19 Dec Tips for a Company Holiday Party
A business party can be a great deal of fun, or it can be a disaster that gets talked about in the wrong way for years to come. And since I take it that you’re the business owner here, it’s probably your job to either take care of it it all, or at least give someone the directions to do so. Whether it’s your first time organizing a holiday-themed party for your employees, or you’re a seasoned party-planner, I recommend you check out these few simple tips that will help you put some life in the event. Let’s make everyone remember it — and for all the good reasons.
Just like any other business plan, even a party starts with budgeting. The more money you put in it, the better the party will eventually get – but it’s not a golden rule. Big corporate events often take place at fancy oyster houses or expensive bars. The big ones usually throw the party in such a manner so that mainly the high corporate management is satisfied for the businesses’ money. However, you’re much closer to your employees, and you should know best what kind of venue and catering and general idea of a party will suit your team best. So again – be generous, but don’t worry about not being good enough. The party is about the fun in the first place.
It’s up to you whether you’ll give your employees extra hours off and have the party during the usual working hours, or if you choose to do a holiday-themed brunch, lunch or dinner. It’s also possible to make a weekend event, but for that I recommend a) ask your employees first if they think it’s a good idea and b) if they do, announce the date well in advance.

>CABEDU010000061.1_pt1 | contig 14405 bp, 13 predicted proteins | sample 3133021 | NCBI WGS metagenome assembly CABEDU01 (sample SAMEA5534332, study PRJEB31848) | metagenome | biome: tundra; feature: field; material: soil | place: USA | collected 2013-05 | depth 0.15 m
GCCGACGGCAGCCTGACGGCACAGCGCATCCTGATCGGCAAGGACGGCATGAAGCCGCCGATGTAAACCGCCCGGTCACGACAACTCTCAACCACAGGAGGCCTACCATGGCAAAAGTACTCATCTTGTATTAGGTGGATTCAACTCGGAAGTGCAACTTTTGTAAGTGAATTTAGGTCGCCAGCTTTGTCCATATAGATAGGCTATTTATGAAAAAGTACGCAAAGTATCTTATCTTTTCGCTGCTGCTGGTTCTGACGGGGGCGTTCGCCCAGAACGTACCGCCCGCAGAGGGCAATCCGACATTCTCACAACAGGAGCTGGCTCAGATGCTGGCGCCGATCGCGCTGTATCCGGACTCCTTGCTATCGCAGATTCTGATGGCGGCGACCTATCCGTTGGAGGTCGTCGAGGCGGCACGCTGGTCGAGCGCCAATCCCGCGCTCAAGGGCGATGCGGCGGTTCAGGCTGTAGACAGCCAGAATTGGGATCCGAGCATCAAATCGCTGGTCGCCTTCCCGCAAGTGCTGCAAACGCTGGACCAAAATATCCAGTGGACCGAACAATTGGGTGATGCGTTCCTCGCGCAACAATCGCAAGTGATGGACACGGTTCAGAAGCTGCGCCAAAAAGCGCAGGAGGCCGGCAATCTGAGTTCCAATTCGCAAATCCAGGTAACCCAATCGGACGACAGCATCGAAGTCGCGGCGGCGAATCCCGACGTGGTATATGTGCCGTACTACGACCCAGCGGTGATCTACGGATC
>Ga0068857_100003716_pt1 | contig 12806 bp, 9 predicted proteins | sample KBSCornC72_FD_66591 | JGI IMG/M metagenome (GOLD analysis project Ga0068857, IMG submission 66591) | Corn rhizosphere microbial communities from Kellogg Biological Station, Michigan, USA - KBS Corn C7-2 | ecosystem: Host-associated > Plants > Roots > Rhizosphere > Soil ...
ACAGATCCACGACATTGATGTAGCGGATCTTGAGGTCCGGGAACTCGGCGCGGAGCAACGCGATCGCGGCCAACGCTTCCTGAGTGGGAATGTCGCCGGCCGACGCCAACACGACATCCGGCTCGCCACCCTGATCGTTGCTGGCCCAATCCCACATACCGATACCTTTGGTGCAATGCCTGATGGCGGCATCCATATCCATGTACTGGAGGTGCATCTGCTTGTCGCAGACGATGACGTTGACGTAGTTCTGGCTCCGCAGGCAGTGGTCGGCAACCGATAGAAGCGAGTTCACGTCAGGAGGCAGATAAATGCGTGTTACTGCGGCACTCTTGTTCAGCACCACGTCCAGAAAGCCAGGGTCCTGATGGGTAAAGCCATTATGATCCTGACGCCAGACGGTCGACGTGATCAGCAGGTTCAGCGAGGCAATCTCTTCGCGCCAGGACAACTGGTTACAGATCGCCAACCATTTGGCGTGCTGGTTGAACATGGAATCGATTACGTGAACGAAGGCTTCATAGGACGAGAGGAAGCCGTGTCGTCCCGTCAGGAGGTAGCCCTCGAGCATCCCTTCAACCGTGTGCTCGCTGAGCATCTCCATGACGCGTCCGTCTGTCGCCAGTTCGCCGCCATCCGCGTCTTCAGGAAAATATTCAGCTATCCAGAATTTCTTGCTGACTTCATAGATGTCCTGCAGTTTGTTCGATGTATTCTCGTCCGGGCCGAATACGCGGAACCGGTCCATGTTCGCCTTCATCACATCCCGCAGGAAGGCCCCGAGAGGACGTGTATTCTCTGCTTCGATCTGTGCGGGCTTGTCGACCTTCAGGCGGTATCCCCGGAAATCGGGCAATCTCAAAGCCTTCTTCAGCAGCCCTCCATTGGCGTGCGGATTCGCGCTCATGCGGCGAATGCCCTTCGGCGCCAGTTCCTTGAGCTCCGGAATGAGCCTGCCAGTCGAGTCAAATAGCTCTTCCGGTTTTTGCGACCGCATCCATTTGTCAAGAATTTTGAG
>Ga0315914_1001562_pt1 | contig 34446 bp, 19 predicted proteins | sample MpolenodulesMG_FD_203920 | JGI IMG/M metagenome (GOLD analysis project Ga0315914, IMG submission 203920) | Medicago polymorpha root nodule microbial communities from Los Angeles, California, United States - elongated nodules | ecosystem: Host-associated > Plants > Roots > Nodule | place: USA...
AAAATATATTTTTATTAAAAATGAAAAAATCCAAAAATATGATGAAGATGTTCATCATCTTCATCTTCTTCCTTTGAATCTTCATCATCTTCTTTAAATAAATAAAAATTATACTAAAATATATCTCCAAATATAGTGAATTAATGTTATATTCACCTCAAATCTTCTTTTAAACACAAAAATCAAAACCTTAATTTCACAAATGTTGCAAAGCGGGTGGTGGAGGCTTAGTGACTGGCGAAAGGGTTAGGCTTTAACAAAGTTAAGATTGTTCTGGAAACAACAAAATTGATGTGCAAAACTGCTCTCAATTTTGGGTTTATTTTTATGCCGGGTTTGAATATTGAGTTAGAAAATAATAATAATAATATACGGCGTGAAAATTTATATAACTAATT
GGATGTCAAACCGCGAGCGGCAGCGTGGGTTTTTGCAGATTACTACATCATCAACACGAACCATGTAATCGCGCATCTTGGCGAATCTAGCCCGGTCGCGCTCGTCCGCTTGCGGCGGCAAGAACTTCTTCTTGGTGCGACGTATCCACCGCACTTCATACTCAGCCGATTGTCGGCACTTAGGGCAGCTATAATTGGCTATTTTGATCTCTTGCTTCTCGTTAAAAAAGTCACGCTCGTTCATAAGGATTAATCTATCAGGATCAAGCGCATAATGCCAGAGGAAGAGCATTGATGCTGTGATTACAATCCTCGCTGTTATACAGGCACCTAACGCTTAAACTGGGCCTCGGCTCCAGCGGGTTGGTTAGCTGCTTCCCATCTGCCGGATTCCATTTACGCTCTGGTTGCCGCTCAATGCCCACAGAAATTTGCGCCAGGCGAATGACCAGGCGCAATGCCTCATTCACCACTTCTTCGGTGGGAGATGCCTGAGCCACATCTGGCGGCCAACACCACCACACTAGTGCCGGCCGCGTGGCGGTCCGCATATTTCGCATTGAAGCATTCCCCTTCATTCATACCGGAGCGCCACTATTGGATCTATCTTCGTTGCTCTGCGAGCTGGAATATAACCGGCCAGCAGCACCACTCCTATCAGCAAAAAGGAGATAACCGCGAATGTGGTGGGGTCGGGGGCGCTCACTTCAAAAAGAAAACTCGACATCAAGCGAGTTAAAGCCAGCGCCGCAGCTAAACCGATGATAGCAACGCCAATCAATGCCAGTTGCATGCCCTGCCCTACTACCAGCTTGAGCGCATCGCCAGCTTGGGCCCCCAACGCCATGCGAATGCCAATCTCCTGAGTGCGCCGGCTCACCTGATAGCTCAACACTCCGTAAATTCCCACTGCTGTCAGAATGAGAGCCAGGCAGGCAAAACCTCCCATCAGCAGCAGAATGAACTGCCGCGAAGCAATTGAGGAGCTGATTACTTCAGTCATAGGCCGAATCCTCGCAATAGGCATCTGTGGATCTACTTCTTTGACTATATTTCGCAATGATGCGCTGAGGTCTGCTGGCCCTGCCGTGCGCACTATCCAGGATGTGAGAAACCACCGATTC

The holiday season is usually packed with parties and family events, so the sooner you start discussing dates and planning, the better chance for everyone to attend.
The options for an office party location are endless – you can organize it in the workplace directly, but I would strongly recommend going outside to a private room in a local favorite restaurant, pay for a bowling alley or a game house, or just book a few tables at a bar downtown. The location should be easily accessible to everyone, and if an overnight stay is necessary, provide your employees with some housing options – whether you pay for it or not depends on your initial budget.
This is where the fun starts! If you ask me, relaxed atmosphere and good food are the two main ingredients for a good time (including a drink or two if you prefer), but adding a little something something may spice up the party and give it an unexpected spin. Here’re a few of ideas off the top of my head:
- Photo Booth with Party Props — most people love taking pictures, and they love it even more if they get to use some hilarious props, holiday-themed or otherwise. You don’t even need to hire a professional photographer, today’s smartphone cameras can do the trick as well. You can then pay for having the photos printed and framed.
- Gift Exchange — set a price limit and offer everyone to participate in the “Mystery Santa” gift exchange. Everybody who brings a gift gets one in exchange, without knowing who it’s from. I’ve done this a few times and laughs are guaranteed.
- Ugly sweater contest — this is almost a national tradition, so why not make it a part of your holiday party? It’s fun, and it underlines the casual atmosphere.
- Reimbursement — A friend of mine once told me that her employer offered a $150 compensation because she wasn’t able to attend the company party. An unusual practice, but it speaks volumes about how much an employee is really appreciated.
Depending on the location, you can traditionally choose between the in-house service or hire an external catering provider. Always discuss this with the venue owner first. Also, don’t forget that this is a party for your employees, not yourself. Maybe send an e-mail around, asking everyone for their most and least favorite food, allergies, whether they prefer vegan options etc. Again, depending on the place and the type of event, think about the way the food will be served (a buffet, a traditional dinner, a tasting etc.). No party is a good party if you’re hungry or if the food is gross. I’d call that a deal breaker.